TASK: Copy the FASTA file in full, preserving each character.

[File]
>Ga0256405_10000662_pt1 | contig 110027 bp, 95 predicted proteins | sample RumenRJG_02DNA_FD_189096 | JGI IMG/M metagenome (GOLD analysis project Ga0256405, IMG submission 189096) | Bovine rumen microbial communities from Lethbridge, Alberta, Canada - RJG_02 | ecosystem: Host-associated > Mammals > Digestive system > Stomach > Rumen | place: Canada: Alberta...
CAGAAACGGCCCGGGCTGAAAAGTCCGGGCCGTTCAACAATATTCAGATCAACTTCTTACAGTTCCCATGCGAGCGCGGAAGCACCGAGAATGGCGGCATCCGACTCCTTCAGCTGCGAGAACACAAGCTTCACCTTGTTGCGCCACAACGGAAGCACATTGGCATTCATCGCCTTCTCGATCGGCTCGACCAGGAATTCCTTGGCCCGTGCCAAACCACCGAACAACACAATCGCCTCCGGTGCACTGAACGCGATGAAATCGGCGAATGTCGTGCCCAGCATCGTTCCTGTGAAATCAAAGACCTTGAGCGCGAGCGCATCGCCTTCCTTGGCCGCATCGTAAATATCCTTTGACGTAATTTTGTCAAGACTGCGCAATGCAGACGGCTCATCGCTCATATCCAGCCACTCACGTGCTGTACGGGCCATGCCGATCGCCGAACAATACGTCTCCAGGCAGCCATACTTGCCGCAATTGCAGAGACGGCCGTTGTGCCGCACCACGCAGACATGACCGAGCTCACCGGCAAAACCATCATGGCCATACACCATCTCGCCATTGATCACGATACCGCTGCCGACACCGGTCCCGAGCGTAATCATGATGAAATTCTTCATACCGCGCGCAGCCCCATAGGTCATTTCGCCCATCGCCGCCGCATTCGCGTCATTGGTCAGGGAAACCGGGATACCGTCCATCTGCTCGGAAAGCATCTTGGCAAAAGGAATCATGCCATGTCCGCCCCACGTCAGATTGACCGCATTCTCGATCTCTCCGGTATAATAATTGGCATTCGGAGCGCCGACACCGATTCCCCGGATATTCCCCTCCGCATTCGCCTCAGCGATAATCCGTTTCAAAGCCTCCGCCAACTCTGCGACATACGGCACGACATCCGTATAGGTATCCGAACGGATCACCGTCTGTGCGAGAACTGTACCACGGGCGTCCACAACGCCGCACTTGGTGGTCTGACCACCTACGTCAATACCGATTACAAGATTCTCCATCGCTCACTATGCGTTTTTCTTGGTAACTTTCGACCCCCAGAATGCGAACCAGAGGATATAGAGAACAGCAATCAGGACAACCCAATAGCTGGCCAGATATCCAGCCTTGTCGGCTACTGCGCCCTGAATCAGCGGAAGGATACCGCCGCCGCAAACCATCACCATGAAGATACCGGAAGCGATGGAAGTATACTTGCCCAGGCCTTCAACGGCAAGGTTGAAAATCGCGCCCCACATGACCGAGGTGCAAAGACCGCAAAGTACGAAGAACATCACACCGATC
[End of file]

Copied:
>Ga0256405_10000662_pt1 | contig 110027 bp, 95 predicted proteins | sample RumenRJG_02DNA_FD_189096 | JGI IMG/M metagenome (GOLD analysis project Ga0256405, IMG submission 189096) | Bovine rumen microbial communities from Lethbridge, Alberta, Canada - RJG_02 | ecosystem: Host-associated > Mammals > Digestive system > Stomach > Rumen | place: Canada: Alberta...
CAGAAACGGCCCGGGCTGAAAAGTCCGGGCCGTTCAACAATATTCAGATCAACTTCTTACAGTTCCCATGCGAGCGCGGAAGCACCGAGAATGGCGGCATCCGACTCCTTCAGCTGCGAGAACACAAGCTTCACCTTGTTGCGCCACAACGGAAGCACATTGGCATTCATCGCCTTCTCGATCGGCTCGACCAGGAATTCCTTGGCCCGTGCCAAACCACCGAACAACACAATCGCCTCCGGTGCACTGAACGCGATGAAATCGGCGAATGTCGTGCCCAGCATCGTTCCTGTGAAATCAAAGACCTTGAGCGCGAGCGCATCGCCTTCCTTGGCCGCATCGTAAATATCCTTTGACGTAATTTTGTCAAGACTGCGCAATGCAGACGGCTCATCGCTCATATCCAGCCACTCACGTGCTGTACGGGCCATGCCGATCGCCGAACAATACGTCTCCAGGCAGCCATACTTGCCGCAATTGCAGAGACGGCCGTTGTGCCGCACCACGCAGACATGACCGAGCTCACCGGCAAAACCATCATGGCCATACACCATCTCGCCATTGATCACGATACCGCTGCCGACACCGGTCCCGAGCGTAATCATGATGAAATTCTTCATACCGCGCGCAGCCCCATAGGTCATTTCGCCCATCGCCGCCGCATTCGCGTCATTGGTCAGGGAAACCGGGATACCGTCCATCTGCTCGGAAAGCATCTTGGCAAAAGGAATCATGCCATGTCCGCCCCACGTCAGATTGACCGCATTCTCGATCTCTCCGGTATAATAATTGGCATTCGGAGCGCCGACACCGATTCCCCGGATATTCCCCTCCGCATTCGCCTCAGCGATAATCCGTTTCAAAGCCTCCGCCAACTCTGCGACATACGGCACGACATCCGTATAGGTATCCGAACGGATCACCGTCTGTGCGAGAACTGTACCACGGGCGTCCACAACGCCGCACTTGGTGGTCTGACCACCTACGTCAATACCGATTACAAGATTCTCCATCGCTCACTATGCGTTTTTCTTGGTAACTTTCGACCCCCAGAATGCGAACCAGAGGATATAGAGAACAGCAATCAGGACAACCCAATAGCTGGCCAGATATCCAGCCTTGTCGGCTACTGCGCCCTGAATCAGCGGAAGGATACCGCCGCCGCAAACCATCACCATGAAGATACCGGAAGCGATGGAAGTATACTTGCCCAGGCCTTCAACGGCAAGGTTGAAAATCGCGCCCCACATGACCGAGGTGCAAAGACCGCAAAGTACGAAGAACATCACACCGATC